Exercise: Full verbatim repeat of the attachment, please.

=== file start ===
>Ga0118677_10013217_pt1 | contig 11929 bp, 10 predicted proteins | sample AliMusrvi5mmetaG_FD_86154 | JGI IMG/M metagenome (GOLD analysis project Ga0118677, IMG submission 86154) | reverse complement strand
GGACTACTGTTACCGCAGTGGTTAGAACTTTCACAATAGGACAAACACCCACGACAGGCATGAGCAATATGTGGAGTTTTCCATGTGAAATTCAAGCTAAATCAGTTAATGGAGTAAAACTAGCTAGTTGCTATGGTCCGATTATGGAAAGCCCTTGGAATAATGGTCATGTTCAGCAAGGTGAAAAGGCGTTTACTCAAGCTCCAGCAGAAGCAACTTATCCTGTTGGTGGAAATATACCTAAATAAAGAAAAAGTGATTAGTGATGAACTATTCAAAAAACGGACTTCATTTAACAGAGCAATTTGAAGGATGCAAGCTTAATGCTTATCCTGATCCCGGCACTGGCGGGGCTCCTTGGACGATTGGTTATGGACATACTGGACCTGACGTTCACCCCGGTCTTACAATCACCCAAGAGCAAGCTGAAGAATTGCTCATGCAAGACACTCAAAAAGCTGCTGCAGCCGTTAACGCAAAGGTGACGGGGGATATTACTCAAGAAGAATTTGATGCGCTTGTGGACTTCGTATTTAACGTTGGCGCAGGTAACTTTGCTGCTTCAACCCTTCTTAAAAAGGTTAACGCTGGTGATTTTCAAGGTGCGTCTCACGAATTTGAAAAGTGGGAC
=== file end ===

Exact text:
>Ga0118677_10013217_pt1 | contig 11929 bp, 10 predicted proteins | sample AliMusrvi5mmetaG_FD_86154 | JGI IMG/M metagenome (GOLD analysis project Ga0118677, IMG submission 86154) | reverse complement strand
GGACTACTGTTACCGCAGTGGTTAGAACTTTCACAATAGGACAAACACCCACGACAGGCATGAGCAATATGTGGAGTTTTCCATGTGAAATTCAAGCTAAATCAGTTAATGGAGTAAAACTAGCTAGTTGCTATGGTCCGATTATGGAAAGCCCTTGGAATAATGGTCATGTTCAGCAAGGTGAAAAGGCGTTTACTCAAGCTCCAGCAGAAGCAACTTATCCTGTTGGTGGAAATATACCTAAATAAAGAAAAAGTGATTAGTGATGAACTATTCAAAAAACGGACTTCATTTAACAGAGCAATTTGAAGGATGCAAGCTTAATGCTTATCCTGATCCCGGCACTGGCGGGGCTCCTTGGACGATTGGTTATGGACATACTGGACCTGACGTTCACCCCGGTCTTACAATCACCCAAGAGCAAGCTGAAGAATTGCTCATGCAAGACACTCAAAAAGCTGCTGCAGCCGTTAACGCAAAGGTGACGGGGGATATTACTCAAGAAGAATTTGATGCGCTTGTGGACTTCGTATTTAACGTTGGCGCAGGTAACTTTGCTGCTTCAACCCTTCTTAAAAAGGTTAACGCTGGTGATTTTCAAGGTGCGTCTCACGAATTTGAAAAGTGGGAC